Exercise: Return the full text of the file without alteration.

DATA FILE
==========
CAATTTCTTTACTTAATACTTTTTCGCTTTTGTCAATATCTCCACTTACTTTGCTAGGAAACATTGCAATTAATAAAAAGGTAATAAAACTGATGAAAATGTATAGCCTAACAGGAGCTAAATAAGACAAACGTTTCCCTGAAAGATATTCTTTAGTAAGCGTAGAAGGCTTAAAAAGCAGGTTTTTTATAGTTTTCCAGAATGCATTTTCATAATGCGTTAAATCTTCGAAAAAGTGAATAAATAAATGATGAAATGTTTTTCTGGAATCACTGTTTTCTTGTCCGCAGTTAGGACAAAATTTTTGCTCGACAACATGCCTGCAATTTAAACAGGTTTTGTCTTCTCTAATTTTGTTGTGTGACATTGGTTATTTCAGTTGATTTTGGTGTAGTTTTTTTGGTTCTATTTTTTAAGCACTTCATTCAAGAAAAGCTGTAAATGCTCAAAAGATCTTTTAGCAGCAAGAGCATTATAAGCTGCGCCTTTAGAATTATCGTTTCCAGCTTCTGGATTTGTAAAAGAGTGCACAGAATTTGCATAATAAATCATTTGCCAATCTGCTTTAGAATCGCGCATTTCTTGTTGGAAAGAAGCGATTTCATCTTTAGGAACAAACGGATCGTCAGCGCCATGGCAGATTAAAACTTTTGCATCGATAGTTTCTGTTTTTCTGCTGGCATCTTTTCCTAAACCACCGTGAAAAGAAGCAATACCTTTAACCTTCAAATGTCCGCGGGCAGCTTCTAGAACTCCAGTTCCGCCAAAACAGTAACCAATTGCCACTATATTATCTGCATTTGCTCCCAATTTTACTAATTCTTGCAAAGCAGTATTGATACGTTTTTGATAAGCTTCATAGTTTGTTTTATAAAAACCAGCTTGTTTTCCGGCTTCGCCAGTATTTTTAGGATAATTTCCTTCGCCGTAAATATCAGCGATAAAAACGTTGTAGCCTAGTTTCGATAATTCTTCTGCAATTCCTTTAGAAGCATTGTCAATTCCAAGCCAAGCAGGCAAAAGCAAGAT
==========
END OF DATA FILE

CAATTTCTTTACTTAATACTTTTTCGCTTTTGTCAATATCTCCACTTACTTTGCTAGGAAACATTGCAATTAATAAAAAGGTAATAAAACTGATGAAAATGTATAGCCTAACAGGAGCTAAATAAGACAAACGTTTCCCTGAAAGATATTCTTTAGTAAGCGTAGAAGGCTTAAAAAGCAGGTTTTTTATAGTTTTCCAGAATGCATTTTCATAATGCGTTAAATCTTCGAAAAAGTGAATAAATAAATGATGAAATGTTTTTCTGGAATCACTGTTTTCTTGTCCGCAGTTAGGACAAAATTTTTGCTCGACAACATGCCTGCAATTTAAACAGGTTTTGTCTTCTCTAATTTTGTTGTGTGACATTGGTTATTTCAGTTGATTTTGGTGTAGTTTTTTTGGTTCTATTTTTTAAGCACTTCATTCAAGAAAAGCTGTAAATGCTCAAAAGATCTTTTAGCAGCAAGAGCATTATAAGCTGCGCCTTTAGAATTATCGTTTCCAGCTTCTGGATTTGTAAAAGAGTGCACAGAATTTGCATAATAAATCATTTGCCAATCTGCTTTAGAATCGCGCATTTCTTGTTGGAAAGAAGCGATTTCATCTTTAGGAACAAACGGATCGTCAGCGCCATGGCAGATTAAAACTTTTGCATCGATAGTTTCTGTTTTTCTGCTGGCATCTTTTCCTAAACCACCGTGAAAAGAAGCAATACCTTTAACCTTCAAATGTCCGCGGGCAGCTTCTAGAACTCCAGTTCCGCCAAAACAGTAACCAATTGCCACTATATTATCTGCATTTGCTCCCAATTTTACTAATTCTTGCAAAGCAGTATTGATACGTTTTTGATAAGCTTCATAGTTTGTTTTATAAAAACCAGCTTGTTTTCCGGCTTCGCCAGTATTTTTAGGATAATTTCCTTCGCCGTAAATATCAGCGATAAAAACGTTGTAGCCTAGTTTCGATAATTCTTCTGCAATTCCTTTAGAAGCATTGTCAATTCCAAGCCAAGCAGGCAAAAGCAAGAT